The William J. Hughes Center for Public Policy at Richard Stockton College of New Jersey will tackle the tough topic of energy policy Wednesday during a day-long Energy Symposium highlighted by a speech from U.S. Environmental Protection Agency Administrator Lisa P. Jackson.
Daniel J. Douglas, Hughes Center director, said the event is an opportunity to discuss a number of critical — but often controversial — energy issues, such as hydraulic fracturing for natural gas, wind and solar energy, and nuclear power. He said it wasn’t hard to find speakers with opinions on the matters.
“It was pretty easy,” he said. “People are anxious to talk about energy, and particularly the innovations.”
The event has a theme of “40/40,” a nod to the university’s 40th year of existence, and a charge to look forward for what the next 40 years might hold in the energy sector.
Douglas said Stockton, which sits in the middle of the Pinelands National Reserve, has always had a commitment to the environment and sustainability.
The school bills itself as New Jersey’s “green college,” and its campus includes LEED-certified buildings, solar panels, and geothermal heating and cooling, among other technologies.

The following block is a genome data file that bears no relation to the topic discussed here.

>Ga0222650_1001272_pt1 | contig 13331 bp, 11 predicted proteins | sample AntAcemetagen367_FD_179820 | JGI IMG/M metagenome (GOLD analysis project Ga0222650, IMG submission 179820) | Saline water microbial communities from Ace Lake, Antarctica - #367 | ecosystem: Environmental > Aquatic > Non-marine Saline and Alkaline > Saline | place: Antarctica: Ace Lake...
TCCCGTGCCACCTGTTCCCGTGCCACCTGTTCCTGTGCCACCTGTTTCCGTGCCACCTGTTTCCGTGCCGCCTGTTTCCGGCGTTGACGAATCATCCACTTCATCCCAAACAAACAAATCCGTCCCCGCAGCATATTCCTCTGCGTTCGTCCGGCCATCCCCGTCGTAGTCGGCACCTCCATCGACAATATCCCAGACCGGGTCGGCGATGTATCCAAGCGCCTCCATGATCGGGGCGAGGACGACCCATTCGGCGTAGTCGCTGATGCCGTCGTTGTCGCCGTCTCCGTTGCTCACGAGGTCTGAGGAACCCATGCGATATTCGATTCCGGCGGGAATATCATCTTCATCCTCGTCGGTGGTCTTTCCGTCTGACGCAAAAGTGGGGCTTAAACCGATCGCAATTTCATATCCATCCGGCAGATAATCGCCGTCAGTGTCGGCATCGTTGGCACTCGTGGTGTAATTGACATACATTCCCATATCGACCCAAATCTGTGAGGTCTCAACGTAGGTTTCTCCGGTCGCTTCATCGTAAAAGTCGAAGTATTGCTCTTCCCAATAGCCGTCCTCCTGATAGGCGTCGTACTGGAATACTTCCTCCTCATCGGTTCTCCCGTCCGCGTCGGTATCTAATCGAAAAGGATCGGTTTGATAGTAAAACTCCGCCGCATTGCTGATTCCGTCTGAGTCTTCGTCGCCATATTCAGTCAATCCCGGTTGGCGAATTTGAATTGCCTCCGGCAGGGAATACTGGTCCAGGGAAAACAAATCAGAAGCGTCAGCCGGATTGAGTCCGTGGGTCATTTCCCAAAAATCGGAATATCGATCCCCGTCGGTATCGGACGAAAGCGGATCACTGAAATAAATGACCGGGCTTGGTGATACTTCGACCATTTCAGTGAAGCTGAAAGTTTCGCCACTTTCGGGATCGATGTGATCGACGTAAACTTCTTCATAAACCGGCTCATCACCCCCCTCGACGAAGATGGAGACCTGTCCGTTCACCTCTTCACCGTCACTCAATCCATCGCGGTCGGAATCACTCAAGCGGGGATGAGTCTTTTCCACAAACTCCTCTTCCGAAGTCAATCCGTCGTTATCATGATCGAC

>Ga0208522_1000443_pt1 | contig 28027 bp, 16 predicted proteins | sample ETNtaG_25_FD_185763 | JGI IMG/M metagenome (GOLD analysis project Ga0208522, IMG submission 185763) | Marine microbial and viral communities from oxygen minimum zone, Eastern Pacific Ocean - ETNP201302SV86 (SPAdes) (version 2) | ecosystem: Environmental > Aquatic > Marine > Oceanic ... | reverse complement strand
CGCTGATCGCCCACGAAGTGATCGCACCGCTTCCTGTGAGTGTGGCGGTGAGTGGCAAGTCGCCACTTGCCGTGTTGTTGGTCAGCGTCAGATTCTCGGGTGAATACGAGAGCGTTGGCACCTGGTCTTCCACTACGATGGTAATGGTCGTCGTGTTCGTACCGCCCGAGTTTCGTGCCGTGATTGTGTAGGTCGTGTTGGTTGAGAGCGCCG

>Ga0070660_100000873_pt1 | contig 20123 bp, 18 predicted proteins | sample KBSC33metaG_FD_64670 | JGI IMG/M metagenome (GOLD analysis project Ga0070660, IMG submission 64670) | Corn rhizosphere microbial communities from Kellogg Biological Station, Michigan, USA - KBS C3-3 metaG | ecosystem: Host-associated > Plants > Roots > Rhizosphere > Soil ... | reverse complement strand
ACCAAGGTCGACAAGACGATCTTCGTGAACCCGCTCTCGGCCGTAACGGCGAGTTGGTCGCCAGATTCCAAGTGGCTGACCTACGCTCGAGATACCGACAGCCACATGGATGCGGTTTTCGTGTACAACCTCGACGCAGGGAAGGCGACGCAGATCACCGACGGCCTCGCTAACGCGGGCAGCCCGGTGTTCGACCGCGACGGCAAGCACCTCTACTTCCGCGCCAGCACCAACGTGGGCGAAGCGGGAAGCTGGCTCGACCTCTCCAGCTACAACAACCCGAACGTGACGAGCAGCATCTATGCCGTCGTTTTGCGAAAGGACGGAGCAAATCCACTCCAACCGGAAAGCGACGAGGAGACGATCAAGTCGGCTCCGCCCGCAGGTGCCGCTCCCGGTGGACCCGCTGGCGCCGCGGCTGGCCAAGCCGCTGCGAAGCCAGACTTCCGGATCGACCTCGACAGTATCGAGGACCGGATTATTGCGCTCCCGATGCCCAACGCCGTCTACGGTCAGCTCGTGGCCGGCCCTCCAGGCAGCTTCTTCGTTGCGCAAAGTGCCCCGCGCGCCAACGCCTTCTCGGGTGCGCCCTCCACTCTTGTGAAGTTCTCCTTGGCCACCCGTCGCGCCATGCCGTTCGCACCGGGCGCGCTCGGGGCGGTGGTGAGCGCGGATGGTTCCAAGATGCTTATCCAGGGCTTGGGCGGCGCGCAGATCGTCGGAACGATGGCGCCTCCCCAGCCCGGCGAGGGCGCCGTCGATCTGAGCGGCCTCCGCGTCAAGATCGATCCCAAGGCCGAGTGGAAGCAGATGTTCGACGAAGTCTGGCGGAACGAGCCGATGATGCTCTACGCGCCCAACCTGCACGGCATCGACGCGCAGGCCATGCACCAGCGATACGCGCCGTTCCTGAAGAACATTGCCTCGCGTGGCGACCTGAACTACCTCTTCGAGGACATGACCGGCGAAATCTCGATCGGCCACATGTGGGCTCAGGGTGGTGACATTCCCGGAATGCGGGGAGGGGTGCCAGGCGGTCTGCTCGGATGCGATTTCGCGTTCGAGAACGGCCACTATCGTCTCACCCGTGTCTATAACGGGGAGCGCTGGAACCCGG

Aside from the issue-focused sessions, audience members will also be able to offer their input during a late-morning session led by associate professor Patrick Hossay.
“It’s going to have an interactive feature where people can vote on what they think the energy future can be,” Douglas said. “People get to express their opinions in real time.”
Participants can vote using keypads, a system sometimes used in classrooms at the college.
Douglas said he expects between 200 and 250 people to be on-hand for the event. Registration is still open on the Hughes Center’s website, www.stockton.edu/hughescenter.
Douglas said high gas prices and aging nuclear power plants have made energy policy an important topic of conversation, but he said the consensus is that there won’t be one solution to the energy future, but rather many.
“That’s really why we’re trying to bring all these people together,” he said. “It’s not going to be all nuclear, not going to be all natural gas, not all wind or solar. It’s going to be some mix.”